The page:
But then again, maybe the photon was always there, traveling at the speed of light, and was simply manifesting itself as the particle we observed before, in some twisted poly-dimensional world we will never comprehend.

But then again, maybe I should go to bed.

OmCheeto said:
It would be interesting to see an experiment to see if there were recoil from the generation of a photon from a hydrogen atom electron orbital change.

There IS a recoil, although so tiny that we can't imagine it.

I can provide an explanation for how light can accelerate to such a huge velocity despite having a relatively small mass. First, it is important to understand that light does not have a rest mass like other particles. Its mass is a result of its energy, as described by Einstein's famous equation E=mc^2. This means that light's mass is not "heavy" in the traditional sense, but rather a manifestation of its energy.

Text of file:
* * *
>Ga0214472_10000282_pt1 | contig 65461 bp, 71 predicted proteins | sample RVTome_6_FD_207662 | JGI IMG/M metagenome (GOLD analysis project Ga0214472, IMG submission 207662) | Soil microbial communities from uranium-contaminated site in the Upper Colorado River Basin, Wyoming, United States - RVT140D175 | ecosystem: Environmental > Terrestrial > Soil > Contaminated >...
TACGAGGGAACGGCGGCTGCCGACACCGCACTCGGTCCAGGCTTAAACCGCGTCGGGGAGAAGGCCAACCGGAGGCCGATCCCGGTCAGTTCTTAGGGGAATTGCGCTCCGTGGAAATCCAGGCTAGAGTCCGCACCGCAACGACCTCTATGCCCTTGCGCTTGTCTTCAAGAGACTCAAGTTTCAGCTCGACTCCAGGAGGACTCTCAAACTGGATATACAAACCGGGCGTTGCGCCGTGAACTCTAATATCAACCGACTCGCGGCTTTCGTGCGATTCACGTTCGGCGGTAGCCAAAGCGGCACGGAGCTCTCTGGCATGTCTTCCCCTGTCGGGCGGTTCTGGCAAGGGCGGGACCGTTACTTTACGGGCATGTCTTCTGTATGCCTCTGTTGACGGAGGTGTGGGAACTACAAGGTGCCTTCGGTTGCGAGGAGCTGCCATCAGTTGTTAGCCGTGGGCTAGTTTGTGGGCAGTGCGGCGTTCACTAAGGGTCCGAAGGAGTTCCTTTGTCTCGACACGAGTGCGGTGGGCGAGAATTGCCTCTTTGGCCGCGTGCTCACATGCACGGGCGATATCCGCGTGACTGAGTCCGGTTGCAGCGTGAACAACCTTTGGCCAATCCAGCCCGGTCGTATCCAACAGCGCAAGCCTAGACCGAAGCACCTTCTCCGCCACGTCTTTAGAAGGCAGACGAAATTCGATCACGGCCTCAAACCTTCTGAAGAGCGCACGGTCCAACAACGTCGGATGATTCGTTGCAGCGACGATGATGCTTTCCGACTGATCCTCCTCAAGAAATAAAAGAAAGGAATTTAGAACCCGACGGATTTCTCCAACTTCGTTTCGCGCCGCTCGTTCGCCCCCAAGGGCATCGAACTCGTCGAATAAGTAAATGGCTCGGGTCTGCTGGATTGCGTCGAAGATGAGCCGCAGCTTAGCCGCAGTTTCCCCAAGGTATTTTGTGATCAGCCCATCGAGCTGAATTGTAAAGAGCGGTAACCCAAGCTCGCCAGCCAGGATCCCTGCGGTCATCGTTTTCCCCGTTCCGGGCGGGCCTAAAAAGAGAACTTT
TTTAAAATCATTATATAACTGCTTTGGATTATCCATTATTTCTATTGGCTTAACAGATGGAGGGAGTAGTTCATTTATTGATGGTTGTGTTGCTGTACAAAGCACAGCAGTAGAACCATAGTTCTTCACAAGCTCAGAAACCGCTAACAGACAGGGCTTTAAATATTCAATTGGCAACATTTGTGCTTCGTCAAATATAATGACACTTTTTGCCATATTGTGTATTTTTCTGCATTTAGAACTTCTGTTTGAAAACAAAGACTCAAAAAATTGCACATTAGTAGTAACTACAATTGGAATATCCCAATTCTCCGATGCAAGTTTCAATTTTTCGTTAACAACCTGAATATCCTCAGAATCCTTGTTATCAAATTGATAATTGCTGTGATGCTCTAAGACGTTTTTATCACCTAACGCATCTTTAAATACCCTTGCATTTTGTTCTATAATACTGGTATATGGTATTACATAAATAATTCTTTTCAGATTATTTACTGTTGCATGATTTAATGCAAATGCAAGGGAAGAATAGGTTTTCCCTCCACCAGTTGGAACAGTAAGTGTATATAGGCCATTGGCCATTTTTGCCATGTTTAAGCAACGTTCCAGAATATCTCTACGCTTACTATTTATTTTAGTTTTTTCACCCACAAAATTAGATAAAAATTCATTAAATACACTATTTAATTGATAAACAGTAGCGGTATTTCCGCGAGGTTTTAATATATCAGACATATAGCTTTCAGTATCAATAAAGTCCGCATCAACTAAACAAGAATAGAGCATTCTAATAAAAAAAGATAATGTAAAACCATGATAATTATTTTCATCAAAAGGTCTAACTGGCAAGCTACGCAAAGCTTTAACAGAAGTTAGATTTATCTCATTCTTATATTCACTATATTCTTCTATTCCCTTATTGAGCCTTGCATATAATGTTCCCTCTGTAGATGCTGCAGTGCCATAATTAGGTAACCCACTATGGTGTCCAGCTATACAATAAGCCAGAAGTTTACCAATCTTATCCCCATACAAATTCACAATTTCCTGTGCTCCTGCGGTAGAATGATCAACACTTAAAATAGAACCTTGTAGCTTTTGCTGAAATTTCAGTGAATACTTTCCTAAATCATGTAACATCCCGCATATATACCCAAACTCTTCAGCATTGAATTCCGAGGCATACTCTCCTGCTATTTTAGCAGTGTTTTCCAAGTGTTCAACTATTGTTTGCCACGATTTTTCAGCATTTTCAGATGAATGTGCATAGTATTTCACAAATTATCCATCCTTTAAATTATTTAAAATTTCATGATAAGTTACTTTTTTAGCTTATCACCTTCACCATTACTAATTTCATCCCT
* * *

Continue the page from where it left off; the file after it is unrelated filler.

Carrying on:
Secondly, light travels at a constant speed in a vacuum, which is known as the speed of light (c). This speed is the maximum velocity that any object can reach in the universe. It is not possible for light to accelerate beyond this speed, as it would require an infinite amount of energy, which is not possible.

So how does light reach this maximum velocity? Light is a form of electromagnetic radiation, and it is composed of particles called photons. These photons do not have rest mass, but they do have energy and momentum. When they are emitted by a source, such as the sun, they travel at the speed of light from the start. This is because they are massless particles and do not require any energy to reach this speed.

In summary, light's mass is not a traditional mass like other particles, and it does not require energy to reach its maximum velocity. Its speed is a fundamental property of the universe, and its mass is a result of its energy. I hope this explanation helps to clarify any confusion about how light can accelerate to such a huge velocity.

## 1. How is light able to travel at such a high velocity?